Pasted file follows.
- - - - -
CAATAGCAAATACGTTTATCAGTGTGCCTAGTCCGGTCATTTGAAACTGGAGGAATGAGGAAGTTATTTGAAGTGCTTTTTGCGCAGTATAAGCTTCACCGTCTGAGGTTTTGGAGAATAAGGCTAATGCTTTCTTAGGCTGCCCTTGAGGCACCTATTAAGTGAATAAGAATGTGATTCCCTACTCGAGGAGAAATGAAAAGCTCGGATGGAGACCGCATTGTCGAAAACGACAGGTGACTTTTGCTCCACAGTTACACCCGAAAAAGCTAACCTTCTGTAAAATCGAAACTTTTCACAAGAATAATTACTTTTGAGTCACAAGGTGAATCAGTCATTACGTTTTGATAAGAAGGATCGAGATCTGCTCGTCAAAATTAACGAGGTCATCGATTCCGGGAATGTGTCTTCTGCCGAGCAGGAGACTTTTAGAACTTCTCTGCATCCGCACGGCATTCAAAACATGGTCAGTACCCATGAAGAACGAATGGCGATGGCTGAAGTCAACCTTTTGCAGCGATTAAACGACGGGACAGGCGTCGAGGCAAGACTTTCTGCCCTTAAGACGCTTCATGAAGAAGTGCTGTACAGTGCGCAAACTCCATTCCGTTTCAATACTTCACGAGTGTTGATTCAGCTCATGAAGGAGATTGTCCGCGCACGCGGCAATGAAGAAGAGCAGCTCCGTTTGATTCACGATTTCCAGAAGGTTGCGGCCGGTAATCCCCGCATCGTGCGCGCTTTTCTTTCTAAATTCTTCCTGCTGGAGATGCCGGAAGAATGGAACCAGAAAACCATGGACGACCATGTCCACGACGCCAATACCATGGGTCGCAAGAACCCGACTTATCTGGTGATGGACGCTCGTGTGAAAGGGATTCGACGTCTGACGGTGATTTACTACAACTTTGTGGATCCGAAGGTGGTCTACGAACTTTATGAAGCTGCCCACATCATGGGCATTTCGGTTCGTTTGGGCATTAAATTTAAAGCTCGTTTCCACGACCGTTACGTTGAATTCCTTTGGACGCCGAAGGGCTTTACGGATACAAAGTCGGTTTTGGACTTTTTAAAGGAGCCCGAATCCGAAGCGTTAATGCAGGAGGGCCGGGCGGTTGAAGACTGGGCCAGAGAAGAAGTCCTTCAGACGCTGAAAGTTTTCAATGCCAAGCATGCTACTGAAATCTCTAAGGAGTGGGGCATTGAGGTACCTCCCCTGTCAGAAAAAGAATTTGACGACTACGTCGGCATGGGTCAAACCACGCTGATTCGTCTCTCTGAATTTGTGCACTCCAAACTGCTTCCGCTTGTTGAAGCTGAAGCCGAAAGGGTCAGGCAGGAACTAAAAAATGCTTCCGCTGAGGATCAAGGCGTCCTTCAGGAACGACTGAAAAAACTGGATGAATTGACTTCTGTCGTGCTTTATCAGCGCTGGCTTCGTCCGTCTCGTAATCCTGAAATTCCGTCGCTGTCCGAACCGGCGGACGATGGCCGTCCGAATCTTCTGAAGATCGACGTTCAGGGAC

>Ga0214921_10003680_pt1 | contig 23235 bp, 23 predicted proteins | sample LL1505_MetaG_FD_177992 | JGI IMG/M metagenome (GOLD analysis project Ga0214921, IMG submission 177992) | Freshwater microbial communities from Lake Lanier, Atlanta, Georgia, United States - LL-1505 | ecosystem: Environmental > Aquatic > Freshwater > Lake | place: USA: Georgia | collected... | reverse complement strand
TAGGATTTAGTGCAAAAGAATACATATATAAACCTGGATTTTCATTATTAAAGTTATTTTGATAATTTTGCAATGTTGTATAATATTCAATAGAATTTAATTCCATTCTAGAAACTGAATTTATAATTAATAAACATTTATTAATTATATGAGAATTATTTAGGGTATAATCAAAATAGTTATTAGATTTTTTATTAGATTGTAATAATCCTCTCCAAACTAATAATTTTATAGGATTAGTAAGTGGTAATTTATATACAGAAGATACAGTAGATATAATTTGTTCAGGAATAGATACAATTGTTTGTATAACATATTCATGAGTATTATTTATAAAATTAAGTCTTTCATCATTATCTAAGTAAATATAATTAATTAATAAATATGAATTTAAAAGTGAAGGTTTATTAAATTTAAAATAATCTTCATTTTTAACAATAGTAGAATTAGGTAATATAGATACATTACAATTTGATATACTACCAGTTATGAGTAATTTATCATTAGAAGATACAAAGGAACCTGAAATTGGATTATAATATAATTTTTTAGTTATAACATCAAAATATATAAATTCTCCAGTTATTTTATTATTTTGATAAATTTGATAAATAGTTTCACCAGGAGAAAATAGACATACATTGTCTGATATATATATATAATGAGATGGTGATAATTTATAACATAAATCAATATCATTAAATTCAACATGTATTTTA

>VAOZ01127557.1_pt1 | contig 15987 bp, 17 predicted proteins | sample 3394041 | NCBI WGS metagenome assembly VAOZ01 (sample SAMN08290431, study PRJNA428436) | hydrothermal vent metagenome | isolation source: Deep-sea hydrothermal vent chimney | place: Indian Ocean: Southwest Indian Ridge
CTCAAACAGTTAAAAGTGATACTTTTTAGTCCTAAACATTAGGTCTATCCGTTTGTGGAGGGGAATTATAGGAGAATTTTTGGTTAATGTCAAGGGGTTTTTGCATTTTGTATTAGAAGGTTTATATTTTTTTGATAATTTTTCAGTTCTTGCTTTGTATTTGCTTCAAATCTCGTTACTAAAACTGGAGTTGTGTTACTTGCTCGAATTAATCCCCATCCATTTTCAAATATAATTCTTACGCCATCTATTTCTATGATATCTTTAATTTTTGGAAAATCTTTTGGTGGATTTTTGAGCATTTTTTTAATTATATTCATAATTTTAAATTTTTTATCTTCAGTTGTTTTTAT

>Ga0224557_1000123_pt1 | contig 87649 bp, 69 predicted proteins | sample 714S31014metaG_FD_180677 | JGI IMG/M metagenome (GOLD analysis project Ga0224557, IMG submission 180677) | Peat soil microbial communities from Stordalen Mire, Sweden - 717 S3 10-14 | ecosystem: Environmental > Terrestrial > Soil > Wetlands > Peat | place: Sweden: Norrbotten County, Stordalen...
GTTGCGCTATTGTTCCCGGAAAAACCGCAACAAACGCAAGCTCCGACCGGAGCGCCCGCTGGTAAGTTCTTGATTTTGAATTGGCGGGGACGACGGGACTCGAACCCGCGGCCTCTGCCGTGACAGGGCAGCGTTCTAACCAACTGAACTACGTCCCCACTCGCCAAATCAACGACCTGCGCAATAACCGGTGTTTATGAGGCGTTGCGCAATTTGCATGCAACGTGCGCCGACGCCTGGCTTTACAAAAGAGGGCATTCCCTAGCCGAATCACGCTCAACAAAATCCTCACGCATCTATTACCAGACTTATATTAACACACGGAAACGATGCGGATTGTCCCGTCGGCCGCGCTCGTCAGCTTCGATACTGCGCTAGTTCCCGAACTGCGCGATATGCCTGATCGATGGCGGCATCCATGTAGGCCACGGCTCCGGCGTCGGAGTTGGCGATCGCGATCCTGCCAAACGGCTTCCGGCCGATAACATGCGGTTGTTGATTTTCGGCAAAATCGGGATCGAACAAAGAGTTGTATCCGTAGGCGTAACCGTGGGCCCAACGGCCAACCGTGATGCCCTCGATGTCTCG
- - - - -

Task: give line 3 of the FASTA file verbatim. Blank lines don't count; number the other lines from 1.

TAGGATTTAGTGCAAAAGAATACATATATAAACCTGGATTTTCATTATTAAAGTTATTTTGATAATTTTGCAATGTTGTATAATATTCAATAGAATTTAATTCCATTCTAGAAACTGAATTTATAATTAATAAACATTTATTAATTATATGAGAATTATTTAGGGTATAATCAAAATAGTTATTAGATTTTTTATTAGATTGTAATAATCCTCTCCAAACTAATAATTTTATAGGATTAGTAAGTGGTAATTTATATACAGAAGATACAGTAGATATAATTTGTTCAGGAATAGATACAATTGTTTGTATAACATATTCATGAGTATTATTTATAAAATTAAGTCTTTCATCATTATCTAAGTAAATATAATTAATTAATAAATATGAATTTAAAAGTGAAGGTTTATTAAATTTAAAATAATCTTCATTTTTAACAATAGTAGAATTAGGTAATATAGATACATTACAATTTGATATACTACCAGTTATGAGTAATTTATCATTAGAAGATACAAAGGAACCTGAAATTGGATTATAATATAATTTTTTAGTTATAACATCAAAATATATAAATTCTCCAGTTATTTTATTATTTTGATAAATTTGATAAATAGTTTCACCAGGAGAAAATAGACATACATTGTCTGATATATATATATAATGAGATGGTGATAATTTATAACATAAATCAATATCATTAAATTCAACATGTATTTTA